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Owning A Cat

Moving – How To Help Your Cat Get Used To A New Home

Just like you, most cats find moving to be a traumatic experience. Like human beings, cats thrive best when they have a routine that does not change from day to day. Moving from a cat’s point of view can seem like the world is ending. This is because cats become very attached to their territory and the minute you start moving furniture, rolling up rugs and taking objects out of their familiar places, you are fiddling with kitties' turf. This can cause your cat a great deal of emotional distress and confusion.

This is why it is very important for you, as busy as you are, to be a constant point of steady emotional contact with your cat. The animal needs to know that even in the midst of chaos that you are there for him or her.

To minimize the shock of moving, try doing the following:

  • Spend extra time talking to and bonding with your cat to increase your trust level.
  • Spend extra time grooming your cat so that he or she sees you as the “alpha creature” (head of the den litter) in the house and is most likely to obey what you do.
  • Teach your cat to come when called in case he or she gets lost or disoriented during the move. Responding to your voice can also help distract a cat that is freaked out by other matters. Cats also have a habit of running off on the day of moving and sometimes your only hope of getting it back is by calling it’s name.
  • Get your cat used to being in a cat carrier. Reward your cat each time he gets in and out of the cat carrier and remains calm. Also reward the cat each time he manages to stay in the cat carrier without panicking. This helps him associate being in the carrier with a good experience.
  • Get your cat used to being in a car. Sometimes cats run off before a move because they are not used to being inside a car. It is a good idea to get your cat used to the car by driving him around while he is inside his cat carrier.
  • Board your cat for the day instead. One of the nicest (and most expensive things) you can do for your cat is to board it in a kennel for a day or leave it in a kennel. That way the cat it protected from the emotional chaos of watching the familiar objects from its territory from being moved around.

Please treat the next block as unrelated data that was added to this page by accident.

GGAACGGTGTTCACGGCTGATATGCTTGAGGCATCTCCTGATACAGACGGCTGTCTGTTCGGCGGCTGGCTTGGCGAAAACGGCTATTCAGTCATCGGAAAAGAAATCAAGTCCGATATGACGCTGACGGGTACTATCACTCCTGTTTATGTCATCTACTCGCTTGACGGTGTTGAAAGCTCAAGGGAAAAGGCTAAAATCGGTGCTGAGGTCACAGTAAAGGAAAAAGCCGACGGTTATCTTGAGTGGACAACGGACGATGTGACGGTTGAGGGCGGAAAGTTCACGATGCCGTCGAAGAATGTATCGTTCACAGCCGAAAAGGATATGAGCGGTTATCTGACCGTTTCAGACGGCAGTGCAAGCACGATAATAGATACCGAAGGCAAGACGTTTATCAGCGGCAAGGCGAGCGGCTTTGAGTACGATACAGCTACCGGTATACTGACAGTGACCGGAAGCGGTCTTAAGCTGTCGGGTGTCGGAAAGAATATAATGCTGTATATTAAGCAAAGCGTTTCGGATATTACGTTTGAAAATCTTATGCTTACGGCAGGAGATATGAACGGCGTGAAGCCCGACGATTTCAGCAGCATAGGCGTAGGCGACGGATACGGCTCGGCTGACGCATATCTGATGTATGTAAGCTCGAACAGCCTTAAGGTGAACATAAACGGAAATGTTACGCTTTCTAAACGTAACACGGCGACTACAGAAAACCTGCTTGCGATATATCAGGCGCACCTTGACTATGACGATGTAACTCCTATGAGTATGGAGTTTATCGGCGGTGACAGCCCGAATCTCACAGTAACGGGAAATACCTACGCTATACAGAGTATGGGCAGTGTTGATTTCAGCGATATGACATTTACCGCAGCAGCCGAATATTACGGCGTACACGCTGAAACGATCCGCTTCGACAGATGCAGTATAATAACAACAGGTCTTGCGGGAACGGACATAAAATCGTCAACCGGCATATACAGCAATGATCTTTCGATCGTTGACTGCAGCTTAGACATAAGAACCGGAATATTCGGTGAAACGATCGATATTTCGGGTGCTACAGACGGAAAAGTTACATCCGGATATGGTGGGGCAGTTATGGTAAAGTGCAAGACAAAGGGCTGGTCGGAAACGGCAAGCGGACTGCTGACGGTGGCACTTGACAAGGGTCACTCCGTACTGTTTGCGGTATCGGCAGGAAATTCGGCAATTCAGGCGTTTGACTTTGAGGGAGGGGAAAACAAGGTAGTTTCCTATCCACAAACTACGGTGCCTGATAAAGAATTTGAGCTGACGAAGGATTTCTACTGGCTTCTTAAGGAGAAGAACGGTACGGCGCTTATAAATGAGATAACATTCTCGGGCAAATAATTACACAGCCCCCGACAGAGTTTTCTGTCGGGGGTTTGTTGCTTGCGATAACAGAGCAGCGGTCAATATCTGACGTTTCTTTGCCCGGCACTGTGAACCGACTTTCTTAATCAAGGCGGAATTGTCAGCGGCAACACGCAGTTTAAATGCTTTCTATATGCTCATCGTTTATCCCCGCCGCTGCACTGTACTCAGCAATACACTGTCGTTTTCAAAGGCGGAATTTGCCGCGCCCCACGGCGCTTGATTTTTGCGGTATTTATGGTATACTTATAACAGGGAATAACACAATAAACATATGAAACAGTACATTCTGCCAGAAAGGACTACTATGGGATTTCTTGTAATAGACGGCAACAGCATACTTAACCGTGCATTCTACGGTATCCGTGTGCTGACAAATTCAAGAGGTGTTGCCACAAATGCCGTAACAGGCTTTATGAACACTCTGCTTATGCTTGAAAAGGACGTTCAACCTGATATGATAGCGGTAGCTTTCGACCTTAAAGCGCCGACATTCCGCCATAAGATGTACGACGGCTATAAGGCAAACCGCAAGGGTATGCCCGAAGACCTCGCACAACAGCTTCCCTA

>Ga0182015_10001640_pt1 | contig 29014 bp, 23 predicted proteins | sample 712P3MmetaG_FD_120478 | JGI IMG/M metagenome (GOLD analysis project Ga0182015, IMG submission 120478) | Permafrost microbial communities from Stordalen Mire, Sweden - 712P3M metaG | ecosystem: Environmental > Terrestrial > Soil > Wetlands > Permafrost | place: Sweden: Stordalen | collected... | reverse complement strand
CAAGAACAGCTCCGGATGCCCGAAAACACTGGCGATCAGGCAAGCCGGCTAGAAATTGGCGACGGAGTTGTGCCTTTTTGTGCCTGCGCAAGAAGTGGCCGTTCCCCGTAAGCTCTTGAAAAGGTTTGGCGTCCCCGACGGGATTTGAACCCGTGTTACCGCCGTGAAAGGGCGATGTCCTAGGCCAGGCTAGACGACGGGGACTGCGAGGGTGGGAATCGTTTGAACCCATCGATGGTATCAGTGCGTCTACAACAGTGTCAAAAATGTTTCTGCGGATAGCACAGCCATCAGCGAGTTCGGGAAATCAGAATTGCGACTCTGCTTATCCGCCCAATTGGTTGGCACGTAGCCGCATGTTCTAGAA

• Make sure a favorite toy or blanket is always within your pet’s immediate access at all times.

Sometimes the animal’s behavior changes slightly after a move. Don’t be surprised if your cat hides for a few days, acts hyperactive or unfriendly or refuses to eat. One way to keep a very upset cat calm is to leave it inside it’s carrier a quiet room that is apart from the rest of the house and visit the cat frequently. Keep the lights off and the carrier in a place that feels sheltered. After the bustle of moving has died down you can then let the cat out of its carrier. Make sure that the minute that carrier door is opened that all of the cat’s favorite toys, drinking and eating bowls are right there so that the cat feels like he or she is at home. Reassuring the cat verbally with soothing words and feeding it right away also helps ease the trauma of moving.

It is also a good idea not to let your outdoor cat outside for at least three weeks after you move. This is because many cats become disoriented and try to run away (usually in the direction of its old home) after you first move in. However if you are a responsible pet owner you will not be letting your cat out without supervision in the first place.